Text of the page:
MIT develops underwater navigation system powered by sound energy

With all the indisputable advantages, the GPS navigation system is completely useless under the water column. The reason for this is well known - water scatters radio waves. Operating underwater radars and submarine sonars are typically complex, bulky systems that require a large amount of power to operate.

But what about power supplies on small stand-alone devices that spend a lot of time on the high seas, where they collect various data? Obviously, conventional batteries are not suitable for this.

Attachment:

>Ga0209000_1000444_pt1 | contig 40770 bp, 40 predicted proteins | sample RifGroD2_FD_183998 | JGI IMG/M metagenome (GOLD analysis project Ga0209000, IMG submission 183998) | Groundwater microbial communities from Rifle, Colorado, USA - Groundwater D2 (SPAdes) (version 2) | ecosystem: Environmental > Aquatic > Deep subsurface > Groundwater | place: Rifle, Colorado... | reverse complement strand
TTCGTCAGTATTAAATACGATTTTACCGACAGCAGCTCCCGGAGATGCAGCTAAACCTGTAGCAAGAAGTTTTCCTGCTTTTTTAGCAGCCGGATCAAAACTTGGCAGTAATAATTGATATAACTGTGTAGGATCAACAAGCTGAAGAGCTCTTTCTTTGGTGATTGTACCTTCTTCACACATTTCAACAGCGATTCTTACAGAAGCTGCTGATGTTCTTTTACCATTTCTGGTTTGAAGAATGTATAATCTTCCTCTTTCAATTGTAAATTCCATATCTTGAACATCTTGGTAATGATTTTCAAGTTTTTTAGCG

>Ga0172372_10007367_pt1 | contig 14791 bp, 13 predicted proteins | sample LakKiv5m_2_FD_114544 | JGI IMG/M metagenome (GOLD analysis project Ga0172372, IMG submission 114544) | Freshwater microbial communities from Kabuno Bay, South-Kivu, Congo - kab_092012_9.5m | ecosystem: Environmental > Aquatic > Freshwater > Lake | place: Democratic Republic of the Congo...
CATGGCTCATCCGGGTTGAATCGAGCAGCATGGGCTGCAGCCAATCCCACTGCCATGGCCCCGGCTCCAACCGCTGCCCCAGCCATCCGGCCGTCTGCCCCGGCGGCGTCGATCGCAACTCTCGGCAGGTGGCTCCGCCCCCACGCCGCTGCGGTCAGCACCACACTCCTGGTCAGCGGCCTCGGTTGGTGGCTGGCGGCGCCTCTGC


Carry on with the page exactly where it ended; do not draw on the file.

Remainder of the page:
Researchers at the Massachusetts Institute of Technology (MIT), together with the US Office of Naval Research, proposed using piezoelectric materials as a source of energy for such devices, which generate an electric charge when exposed to background sound waves that overflow the surrounding space.

The system was named Underwater Backscatter Localization (UBL). The signal received at its receiver in the audio range activates the piezoelectric element. The resulting energy is converted through a sensor system into a signal that can be used both for sensing the environment and for determining one's own location.

The effectiveness of UBL has already been tested at great depths, the next step is the possibility of its use in shallow water. In the future, UBL will find application in robotic underwater devices of a new generation to perform various functions, in particular, mapping, automated monitoring and navigation.